By Conrad MacKerron, Senior Program Director, As You Sow
How would you feel if a company publicly promised to reduce reliance on disposable paper cups but then didn’t set up a way to track its progress? That’s the curious situation we find ourselves in with Starbucks.
Here’s the story: As You Sow filed a shareholder proposal with the premier coffee retailer last year because its approach to beverage container recycling is less than comprehensive.
As I noted in Triple Pundit last summer, the company has made some impressive commitments to reduce the environmental impact of the 3 billion single-use paper cups used to serve its beverages annually. It promised to offer in-store recycling of all post-consumer plastic and paper cups at 7,500 company-owned stores by 2015 and is commendably working with local governments and recyclers to develop recycling markets for those post-consumer cups. So far so good. But here’s where things get confusing: Starbucks also committed to serve a quarter of its beverages in reusable cups by 2015 in an effort to reduce overall paper and plastic cup usage.
However, they don’t count how many customers actually choose to drink beverages from reusable cups. Starbucks says it encourages customers to choose reusable glass and ceramic tumblerware when drinking beverages in its stores and they do keep track of customers who bring their own reusable mugs into stores and carry them out. But without counting how many customers choose to drink from reusable cups in their stores, how can Starbucks realistically meet its goals?
We also know that Starbucks subsidiary Seattle’s Best brand coffee is served at 30,000 restaurant locations, such as Subway and Burger King in the US and Canada. That’s three times the number of Starbucks stores, yet the company has made no commitment to recover any of its cups used at those locations. Due to these concerns, we decided to put our proposal again before Starbucks investors for a vote March 23.
As You Sow wants to help the company succeed in meeting its goals. But the history of recycling commitments by beverage companies suggests vigilance is necessary. Failure to keep track of in-store serverware usage appears to skirt a commitment Starbucks made in an Alliance for Environmental Innovation Joint Task Force report with Environmental Defense Fund more than 10 years ago to stock tumblerware in its stores. The report said that when fully implemented, this policy could save Starbucks more than $1 million per year in packaging costs. The glasses and mugs were apparently put in most stores but not tracked or promoted – have you ever seen a sign on a cash register or been asked if you are eating in or taking out when you have placed an order?
More than 20 years ago, Coca-Cola and PepsiCo promised to use high levels of recycled content in their PET plastic bottles. Neither company was able to deliver. That failure motivated As You Sow to engage the beverage giants on recycling. After pressure on both companies by activists and investors early last decade, both companies agreed to use 10% recycled PET in all beverage bottles by 2005. (Pepsi’s Naked Juice brand now uses 100% recycled PET and just announced they developed the first 100% PET plant-based bottle). Coke, Nestle Waters, and Pepsi also agreed to set bottle and can recovery goals.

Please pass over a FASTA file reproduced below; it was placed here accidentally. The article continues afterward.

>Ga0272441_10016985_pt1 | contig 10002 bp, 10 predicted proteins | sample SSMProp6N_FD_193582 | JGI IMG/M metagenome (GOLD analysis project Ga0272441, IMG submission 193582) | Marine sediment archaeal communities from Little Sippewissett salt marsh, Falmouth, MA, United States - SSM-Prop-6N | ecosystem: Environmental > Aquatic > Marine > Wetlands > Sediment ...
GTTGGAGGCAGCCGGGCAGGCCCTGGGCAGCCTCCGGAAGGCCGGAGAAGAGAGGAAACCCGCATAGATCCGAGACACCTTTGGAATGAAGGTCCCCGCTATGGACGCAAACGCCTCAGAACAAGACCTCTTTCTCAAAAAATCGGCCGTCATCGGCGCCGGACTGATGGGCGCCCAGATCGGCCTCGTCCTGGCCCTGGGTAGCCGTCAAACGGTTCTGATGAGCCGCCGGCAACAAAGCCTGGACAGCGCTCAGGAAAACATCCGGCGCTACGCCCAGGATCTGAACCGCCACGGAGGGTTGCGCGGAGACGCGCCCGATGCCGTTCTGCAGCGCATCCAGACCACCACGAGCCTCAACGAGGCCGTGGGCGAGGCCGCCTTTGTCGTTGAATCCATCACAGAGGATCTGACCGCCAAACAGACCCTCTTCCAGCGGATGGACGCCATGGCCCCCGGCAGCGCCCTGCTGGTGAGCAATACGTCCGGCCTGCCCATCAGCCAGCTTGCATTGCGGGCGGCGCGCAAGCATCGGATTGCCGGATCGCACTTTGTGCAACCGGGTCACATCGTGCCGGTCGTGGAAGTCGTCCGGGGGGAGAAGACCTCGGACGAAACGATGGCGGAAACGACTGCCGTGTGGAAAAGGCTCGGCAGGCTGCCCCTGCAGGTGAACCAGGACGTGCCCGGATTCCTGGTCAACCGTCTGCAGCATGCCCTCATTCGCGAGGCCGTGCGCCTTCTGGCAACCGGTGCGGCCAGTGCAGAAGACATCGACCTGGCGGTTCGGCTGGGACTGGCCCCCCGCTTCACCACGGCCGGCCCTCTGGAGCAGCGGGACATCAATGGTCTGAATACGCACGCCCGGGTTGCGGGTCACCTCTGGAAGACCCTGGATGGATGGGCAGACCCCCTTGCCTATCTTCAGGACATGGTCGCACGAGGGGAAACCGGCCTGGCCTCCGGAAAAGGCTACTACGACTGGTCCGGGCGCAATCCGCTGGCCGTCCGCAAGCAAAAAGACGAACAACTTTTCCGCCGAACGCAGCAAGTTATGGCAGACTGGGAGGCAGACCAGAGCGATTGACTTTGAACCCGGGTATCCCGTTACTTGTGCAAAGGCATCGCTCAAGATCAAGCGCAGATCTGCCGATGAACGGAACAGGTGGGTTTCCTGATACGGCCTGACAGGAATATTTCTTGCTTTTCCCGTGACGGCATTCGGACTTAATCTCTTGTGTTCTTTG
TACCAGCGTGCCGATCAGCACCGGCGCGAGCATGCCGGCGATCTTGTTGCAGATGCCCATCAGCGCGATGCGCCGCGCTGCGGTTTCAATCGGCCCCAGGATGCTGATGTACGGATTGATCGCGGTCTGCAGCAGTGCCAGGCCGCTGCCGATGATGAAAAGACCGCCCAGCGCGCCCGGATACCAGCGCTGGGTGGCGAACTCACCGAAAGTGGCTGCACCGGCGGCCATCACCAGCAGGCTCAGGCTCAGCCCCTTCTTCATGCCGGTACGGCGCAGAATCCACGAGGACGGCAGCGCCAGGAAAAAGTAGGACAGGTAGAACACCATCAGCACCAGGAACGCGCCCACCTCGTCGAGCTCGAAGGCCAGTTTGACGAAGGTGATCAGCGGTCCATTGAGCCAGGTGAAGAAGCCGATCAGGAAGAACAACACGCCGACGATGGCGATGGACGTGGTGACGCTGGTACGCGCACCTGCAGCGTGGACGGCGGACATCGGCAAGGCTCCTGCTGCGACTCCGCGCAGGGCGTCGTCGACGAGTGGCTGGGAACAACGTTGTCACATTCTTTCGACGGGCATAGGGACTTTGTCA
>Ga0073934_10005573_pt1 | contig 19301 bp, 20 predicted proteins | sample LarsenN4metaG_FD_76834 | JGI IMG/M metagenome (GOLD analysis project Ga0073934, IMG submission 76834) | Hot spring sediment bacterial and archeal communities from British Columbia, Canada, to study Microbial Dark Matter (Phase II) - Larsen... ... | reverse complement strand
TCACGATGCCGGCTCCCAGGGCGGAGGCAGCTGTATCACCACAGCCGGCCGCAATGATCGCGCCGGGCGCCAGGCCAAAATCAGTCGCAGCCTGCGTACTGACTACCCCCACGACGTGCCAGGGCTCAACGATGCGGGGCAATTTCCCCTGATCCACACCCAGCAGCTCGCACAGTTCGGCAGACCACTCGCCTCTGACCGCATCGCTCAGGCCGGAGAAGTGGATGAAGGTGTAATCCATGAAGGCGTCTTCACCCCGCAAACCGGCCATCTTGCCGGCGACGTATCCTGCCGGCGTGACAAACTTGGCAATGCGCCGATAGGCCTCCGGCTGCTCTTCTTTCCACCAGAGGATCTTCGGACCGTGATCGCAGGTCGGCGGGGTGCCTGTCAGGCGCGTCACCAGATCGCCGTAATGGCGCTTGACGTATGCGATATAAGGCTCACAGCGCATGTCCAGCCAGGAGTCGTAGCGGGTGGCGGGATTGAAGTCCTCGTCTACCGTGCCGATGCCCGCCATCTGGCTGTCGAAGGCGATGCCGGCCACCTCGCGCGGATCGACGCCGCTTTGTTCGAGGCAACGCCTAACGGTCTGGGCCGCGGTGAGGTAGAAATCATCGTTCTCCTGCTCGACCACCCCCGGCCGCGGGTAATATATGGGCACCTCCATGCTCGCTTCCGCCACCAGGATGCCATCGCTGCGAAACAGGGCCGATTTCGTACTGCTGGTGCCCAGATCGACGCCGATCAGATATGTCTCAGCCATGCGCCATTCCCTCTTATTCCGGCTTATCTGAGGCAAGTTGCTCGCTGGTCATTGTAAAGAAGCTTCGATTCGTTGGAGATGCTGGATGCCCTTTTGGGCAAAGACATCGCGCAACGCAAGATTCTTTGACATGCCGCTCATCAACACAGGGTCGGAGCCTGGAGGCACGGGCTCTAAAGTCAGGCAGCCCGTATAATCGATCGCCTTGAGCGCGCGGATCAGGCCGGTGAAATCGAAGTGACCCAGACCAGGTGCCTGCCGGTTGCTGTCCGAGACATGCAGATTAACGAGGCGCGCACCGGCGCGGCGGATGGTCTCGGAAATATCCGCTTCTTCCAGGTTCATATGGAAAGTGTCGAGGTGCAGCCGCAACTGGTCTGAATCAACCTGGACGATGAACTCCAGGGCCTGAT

Starbucks’ commitment has notably expanded corporate responsibility for post-consumer recycling beyond glass, metal, and plastic bottles to paper and polypropylene beverage cups. For 2011, we’ve also filed a proposal asking McDonald’s Corp., which also sells a lot of hot beverages, to set similar recovery goals.
The time is right to press for all consumer packaged goods companies to also take responsibility for post-consumer packaging. Extended Producer Responsibility (EPR) shifts accountability for post-consumer collection and recycling from consumers and governments to producers. It’s been successfully adopted for packaging waste in Canada and Europe, diverting large amounts of plastic, glass, metal, and paper away from landfills and into recycling streams that conserve resources.
We’ve become a “Throwaway Society” but can no longer afford such luxury as resource experts tell us we are overshooting Earth’s ecological limits. Packaging waste is a good place to draw the line. It’s a valuable resource, yet 43 million tons of plastic, glass, aluminum, and paper packaging—most of it with market value—is landfilled or burned in the U.S. each year. Product packaging represents nearly a third of the total U.S. municipal waste stream.
As You Sow is engaging consumer packaged companies including General Mills, Kraft Foods, Procter & Gamble, and Unilever to take responsibility for collection and recycling of their packaging. We are working for broader corporate acceptance of EPR systems in the U.S. that will lead to more efficient product design and recovery systems. Learn more about this from the Story of Stuff video, which has educated millions of consumers about the perils of overconsumption. We believe EPR provides a critical step towards developing sustainable production and consumption of goods.
Conrad MacKerron, Senior Program Director of Corporate Social Responsibility at As You Sow, uses shareholder advocacy to press publicly traded companies to become better corporate citizens. He has pursued successful dialogue on environmental initiatives at Apple, Best Buy, Coca-Cola, Dell, Hewlett-Packard, Home Depot, Nestlé Waters NA, and PepsiCo. The initiative he leads on beverage container recycling won the 2010 California Stewardship Bow and Arrow Award for Coalition Building.
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